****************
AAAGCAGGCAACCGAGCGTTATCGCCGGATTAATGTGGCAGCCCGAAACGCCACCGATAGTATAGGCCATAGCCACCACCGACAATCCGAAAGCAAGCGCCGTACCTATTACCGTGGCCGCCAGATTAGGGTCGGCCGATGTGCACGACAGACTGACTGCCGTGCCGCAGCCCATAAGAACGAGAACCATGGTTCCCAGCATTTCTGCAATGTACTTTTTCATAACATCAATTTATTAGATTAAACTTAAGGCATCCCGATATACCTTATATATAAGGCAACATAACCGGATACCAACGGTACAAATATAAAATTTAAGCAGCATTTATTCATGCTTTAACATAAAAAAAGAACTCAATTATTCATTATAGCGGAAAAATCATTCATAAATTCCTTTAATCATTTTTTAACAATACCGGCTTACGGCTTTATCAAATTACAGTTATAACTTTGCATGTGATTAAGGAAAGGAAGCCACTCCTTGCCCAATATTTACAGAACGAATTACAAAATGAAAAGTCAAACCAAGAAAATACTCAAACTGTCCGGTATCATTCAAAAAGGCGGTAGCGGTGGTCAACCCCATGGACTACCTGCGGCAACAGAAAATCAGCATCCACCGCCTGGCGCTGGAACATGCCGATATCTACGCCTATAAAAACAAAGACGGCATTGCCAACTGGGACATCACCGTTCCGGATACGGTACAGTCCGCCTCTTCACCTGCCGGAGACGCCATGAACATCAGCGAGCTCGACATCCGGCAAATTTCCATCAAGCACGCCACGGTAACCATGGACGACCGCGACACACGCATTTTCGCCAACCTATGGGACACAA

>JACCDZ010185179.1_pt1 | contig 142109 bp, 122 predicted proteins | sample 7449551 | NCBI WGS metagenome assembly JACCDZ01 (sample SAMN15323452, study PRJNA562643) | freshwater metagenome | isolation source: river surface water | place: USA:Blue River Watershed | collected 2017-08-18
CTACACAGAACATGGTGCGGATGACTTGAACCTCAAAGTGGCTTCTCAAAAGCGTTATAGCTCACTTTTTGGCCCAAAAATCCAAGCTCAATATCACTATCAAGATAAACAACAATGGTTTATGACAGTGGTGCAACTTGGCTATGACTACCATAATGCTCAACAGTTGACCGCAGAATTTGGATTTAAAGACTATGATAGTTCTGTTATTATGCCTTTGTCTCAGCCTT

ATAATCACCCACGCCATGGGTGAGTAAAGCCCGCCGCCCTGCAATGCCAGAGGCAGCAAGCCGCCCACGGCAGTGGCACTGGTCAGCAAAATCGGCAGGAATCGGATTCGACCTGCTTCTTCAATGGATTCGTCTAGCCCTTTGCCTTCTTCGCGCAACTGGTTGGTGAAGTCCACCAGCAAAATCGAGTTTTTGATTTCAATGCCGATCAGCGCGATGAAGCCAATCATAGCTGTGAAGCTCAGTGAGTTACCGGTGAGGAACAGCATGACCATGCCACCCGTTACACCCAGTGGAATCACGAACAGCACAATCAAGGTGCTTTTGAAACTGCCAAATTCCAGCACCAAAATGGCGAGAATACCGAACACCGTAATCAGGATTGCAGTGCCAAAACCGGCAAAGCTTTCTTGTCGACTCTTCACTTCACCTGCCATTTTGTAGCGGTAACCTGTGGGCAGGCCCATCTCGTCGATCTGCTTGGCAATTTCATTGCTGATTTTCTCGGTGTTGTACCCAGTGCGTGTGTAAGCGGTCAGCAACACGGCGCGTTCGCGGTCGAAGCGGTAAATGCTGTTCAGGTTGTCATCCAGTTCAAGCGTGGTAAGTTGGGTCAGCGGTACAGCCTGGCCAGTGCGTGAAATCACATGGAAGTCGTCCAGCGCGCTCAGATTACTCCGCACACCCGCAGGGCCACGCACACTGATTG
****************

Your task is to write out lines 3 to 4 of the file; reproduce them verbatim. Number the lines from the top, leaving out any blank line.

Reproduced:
CTACACAGAACATGGTGCGGATGACTTGAACCTCAAAGTGGCTTCTCAAAAGCGTTATAGCTCACTTTTTGGCCCAAAAATCCAAGCTCAATATCACTATCAAGATAAACAACAATGGTTTATGACAGTGGTGCAACTTGGCTATGACTACCATAATGCTCAACAGTTGACCGCAGAATTTGGATTTAAAGACTATGATAGTTCTGTTATTATGCCTTTGTCTCAGCCTT

ATAATCACCCACGCCATGGGTGAGTAAAGCCCGCCGCCCTGCAATGCCAGAGGCAGCAAGCCGCCCACGGCAGTGGCACTGGTCAGCAAAATCGGCAGGAATCGGATTCGACCTGCTTCTTCAATGGATTCGTCTAGCCCTTTGCCTTCTTCGCGCAACTGGTTGGTGAAGTCCACCAGCAAAATCGAGTTTTTGATTTCAATGCCGATCAGCGCGATGAAGCCAATCATAGCTGTGAAGCTCAGTGAGTTACCGGTGAGGAACAGCATGACCATGCCACCCGTTACACCCAGTGGAATCACGAACAGCACAATCAAGGTGCTTTTGAAACTGCCAAATTCCAGCACCAAAATGGCGAGAATACCGAACACCGTAATCAGGATTGCAGTGCCAAAACCGGCAAAGCTTTCTTGTCGACTCTTCACTTCACCTGCCATTTTGTAGCGGTAACCTGTGGGCAGGCCCATCTCGTCGATCTGCTTGGCAATTTCATTGCTGATTTTCTCGGTGTTGTACCCAGTGCGTGTGTAAGCGGTCAGCAACACGGCGCGTTCGCGGTCGAAGCGGTAAATGCTGTTCAGGTTGTCATCCAGTTCAAGCGTGGTAAGTTGGGTCAGCGGTACAGCCTGGCCAGTGCGTGAAATCACATGGAAGTCGTCCAGCGCGCTCAGATTACTCCGCACACCCGCAGGGCCACGCACACTGATTG